Also, the overachievers among us could design and provide a downloadable internet scavenger hunt worksheet with all the deets in a single, printable document. Teachers love assigning virtual information hunts to their students as a fun way to develop data collection and research skills. Visit for examples of virtual scavenger hunts then adapt them to your book’s content.

Puzzles, Games, and Quizzes

Play is learning! You can increase your readers’ focus on your book by creating crossword or word search puzzles with names, topics, places, details, etc. from the book. There are websites where you can create interactive online puzzles or downloadable documents that readers can print out and complete. Extend the interest by encouraging players to post pictures of their completed puzzles on social media. This is another opportunity for a contest drawing for a small prize. A search online for free crossword/word search puzzles will net several easy-to-navigate sources. Super Teacher Worksheets is my go-to for creating customized puzzles.

Are there any games, activities, or hobbies mentioned in your book? Share with readers the research or Pinterest board you created about them. What is the history of it? Are you a fan yourself? Is there an interactive site online about the game? Could you design and create a game using the characters in your book? This content can also be fashioned into easy quizzes to share on your reader group/street team social media sites and in your newsletter. For an amazingly simple to use website for creating all this fun, engaging play visit Flippity. Bookmark it! You can thank me later😊


Curate a collection of songs and share the link with readers who will enjoy the mash-up of music that reminds them of the people, places, ideas, things, and more in your book. Did you personally listen to a particular type of music while “composing” your book? Share it. Does music play any part in your book? Share it. Does one of your characters have a crush on a particular music artist? Share it. Create a playlist of some of the popular songs from the year or time your novel is set. Nonfiction authors can do all this too. Amazon and Spotify make this super easy to do.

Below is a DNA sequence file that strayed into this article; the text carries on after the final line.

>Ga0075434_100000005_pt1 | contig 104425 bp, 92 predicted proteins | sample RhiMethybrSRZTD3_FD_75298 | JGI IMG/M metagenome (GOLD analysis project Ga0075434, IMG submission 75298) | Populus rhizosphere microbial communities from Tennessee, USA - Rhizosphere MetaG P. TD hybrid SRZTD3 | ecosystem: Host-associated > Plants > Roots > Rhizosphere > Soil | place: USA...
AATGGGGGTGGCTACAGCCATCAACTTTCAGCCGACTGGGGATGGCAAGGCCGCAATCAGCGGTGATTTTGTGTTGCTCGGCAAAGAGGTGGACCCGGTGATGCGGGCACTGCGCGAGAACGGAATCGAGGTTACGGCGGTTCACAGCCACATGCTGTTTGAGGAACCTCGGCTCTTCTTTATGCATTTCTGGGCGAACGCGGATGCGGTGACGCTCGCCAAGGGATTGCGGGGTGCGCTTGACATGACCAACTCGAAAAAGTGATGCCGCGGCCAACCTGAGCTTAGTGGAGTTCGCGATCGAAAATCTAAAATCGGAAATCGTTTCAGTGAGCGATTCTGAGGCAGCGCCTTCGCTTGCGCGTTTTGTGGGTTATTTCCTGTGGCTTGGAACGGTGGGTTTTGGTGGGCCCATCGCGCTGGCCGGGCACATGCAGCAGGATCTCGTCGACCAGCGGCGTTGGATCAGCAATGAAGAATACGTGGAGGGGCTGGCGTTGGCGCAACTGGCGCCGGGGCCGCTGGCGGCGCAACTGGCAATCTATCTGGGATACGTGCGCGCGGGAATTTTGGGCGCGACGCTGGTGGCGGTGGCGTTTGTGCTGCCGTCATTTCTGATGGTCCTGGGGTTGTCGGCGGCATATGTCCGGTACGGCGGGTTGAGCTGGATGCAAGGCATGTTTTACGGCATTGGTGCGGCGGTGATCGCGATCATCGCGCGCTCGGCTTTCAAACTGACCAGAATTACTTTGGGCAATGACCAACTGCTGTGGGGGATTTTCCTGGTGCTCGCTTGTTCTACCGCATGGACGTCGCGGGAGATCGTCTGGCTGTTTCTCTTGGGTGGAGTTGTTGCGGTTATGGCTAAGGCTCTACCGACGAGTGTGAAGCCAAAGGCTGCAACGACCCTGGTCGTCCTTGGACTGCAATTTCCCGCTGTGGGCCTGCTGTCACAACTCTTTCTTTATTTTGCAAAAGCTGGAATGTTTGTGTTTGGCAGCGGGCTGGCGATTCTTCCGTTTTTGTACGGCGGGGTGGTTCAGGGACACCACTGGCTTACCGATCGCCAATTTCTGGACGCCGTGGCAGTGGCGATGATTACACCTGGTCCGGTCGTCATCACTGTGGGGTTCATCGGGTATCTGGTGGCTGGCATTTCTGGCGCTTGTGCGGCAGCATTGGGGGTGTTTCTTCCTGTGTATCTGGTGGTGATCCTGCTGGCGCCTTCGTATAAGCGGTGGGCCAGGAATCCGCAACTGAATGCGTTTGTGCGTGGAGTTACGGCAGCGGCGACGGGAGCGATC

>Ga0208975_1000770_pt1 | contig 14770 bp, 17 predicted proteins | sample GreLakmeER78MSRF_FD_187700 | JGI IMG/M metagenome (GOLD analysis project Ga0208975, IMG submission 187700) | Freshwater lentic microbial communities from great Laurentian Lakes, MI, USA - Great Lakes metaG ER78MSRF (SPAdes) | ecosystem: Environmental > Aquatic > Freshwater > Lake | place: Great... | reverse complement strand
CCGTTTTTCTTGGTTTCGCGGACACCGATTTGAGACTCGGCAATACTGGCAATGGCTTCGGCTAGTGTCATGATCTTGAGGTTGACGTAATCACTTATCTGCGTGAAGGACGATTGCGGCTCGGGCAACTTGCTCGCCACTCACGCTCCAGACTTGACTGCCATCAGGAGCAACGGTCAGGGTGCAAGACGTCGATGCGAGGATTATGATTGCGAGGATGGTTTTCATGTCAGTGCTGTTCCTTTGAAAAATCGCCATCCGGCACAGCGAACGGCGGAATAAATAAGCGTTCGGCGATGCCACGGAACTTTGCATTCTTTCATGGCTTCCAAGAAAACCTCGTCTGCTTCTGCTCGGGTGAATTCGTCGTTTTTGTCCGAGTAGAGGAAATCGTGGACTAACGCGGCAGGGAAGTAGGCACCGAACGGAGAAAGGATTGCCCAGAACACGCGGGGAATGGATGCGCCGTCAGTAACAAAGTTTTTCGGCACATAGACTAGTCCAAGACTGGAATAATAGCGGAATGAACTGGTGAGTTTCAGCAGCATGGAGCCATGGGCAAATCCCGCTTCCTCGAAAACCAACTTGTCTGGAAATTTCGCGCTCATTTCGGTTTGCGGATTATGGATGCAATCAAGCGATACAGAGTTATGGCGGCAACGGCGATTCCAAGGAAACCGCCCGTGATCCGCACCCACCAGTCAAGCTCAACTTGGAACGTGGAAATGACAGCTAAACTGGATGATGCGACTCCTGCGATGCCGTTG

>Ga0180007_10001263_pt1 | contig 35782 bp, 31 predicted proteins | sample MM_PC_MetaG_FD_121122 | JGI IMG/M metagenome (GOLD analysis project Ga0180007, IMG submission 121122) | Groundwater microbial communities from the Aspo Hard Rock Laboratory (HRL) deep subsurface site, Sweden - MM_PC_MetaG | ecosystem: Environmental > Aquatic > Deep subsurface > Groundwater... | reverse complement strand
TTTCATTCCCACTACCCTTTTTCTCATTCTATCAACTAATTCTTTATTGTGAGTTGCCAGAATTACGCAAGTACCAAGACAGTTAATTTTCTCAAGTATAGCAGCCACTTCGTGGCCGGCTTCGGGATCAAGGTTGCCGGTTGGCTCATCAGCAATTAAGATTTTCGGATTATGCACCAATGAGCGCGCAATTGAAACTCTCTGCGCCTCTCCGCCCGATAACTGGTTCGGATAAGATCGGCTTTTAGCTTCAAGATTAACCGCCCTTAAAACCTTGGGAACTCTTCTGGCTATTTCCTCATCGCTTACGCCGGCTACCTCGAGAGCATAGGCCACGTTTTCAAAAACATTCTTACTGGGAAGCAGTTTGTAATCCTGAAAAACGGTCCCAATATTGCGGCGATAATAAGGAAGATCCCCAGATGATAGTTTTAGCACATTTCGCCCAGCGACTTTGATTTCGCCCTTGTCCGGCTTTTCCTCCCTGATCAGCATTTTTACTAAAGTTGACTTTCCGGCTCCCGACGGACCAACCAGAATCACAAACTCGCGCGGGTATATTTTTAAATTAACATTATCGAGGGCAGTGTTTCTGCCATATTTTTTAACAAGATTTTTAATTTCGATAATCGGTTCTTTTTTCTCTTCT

For many of my online courses such as “50+ Ways to Leave Your Muse: Creativity Hacks for Writers” I supply a link to a song that relates to the content of each lesson. At the end of the course, students listen to and analyze Paul Simon’s 1976 hit “50 Ways to Leave Your Lover.” It’s a fun way to make the learning stick.

Here’s my playlist at Amazon for the course

Members Only Bonus Content

Don’t throw away anything while writing a book! Everything is fair game for creating bonus content to share in a newsletter or private social media groups where your readers are eager to learn more. Recipes, a bibliography, photos you snapped on research trips, character interviews, outtakes from the manuscript, timelines, maps, journals, and more are fair game.

Remember to thank each player who participates in your bonus activities by posting on social media, and don’t forget to encourage them to sign up for your newsletter at the same time!

Reader’s Discussion Guides

Book clubs are HOT. They love finding a set of inspiring discussion questions at the back of a book to use as a springboard once they get together to talk about your book. Publishers recognize the value of reader’s discussion guides and provide them as free downloadable documents on their websites. Teachers ADORE discussion guides to help students with further research and to think deeply about a book. What kind of questions are included in a reading guide? Everything above can be there in some form, but it is generally a list of questions covering the topics, events, themes, etc. in the book.

I offer a self-paced online course to authors, educators, editors, and anyone tasked with putting together a discussion guide for a book. My course delivers seven modules that include worksheets, a progress journal, and an array of ideas for why and how to create an intellectually stimulating book discussion guide. Once an author understands the purpose of a reader’s discussion guide and has the template for it, it’s applicable to any book.

For $197, you can access the course here <insert course logo>

Which of these ideas have you tried? What were the results? Which of these ideas do you think you will try soon?

All good things,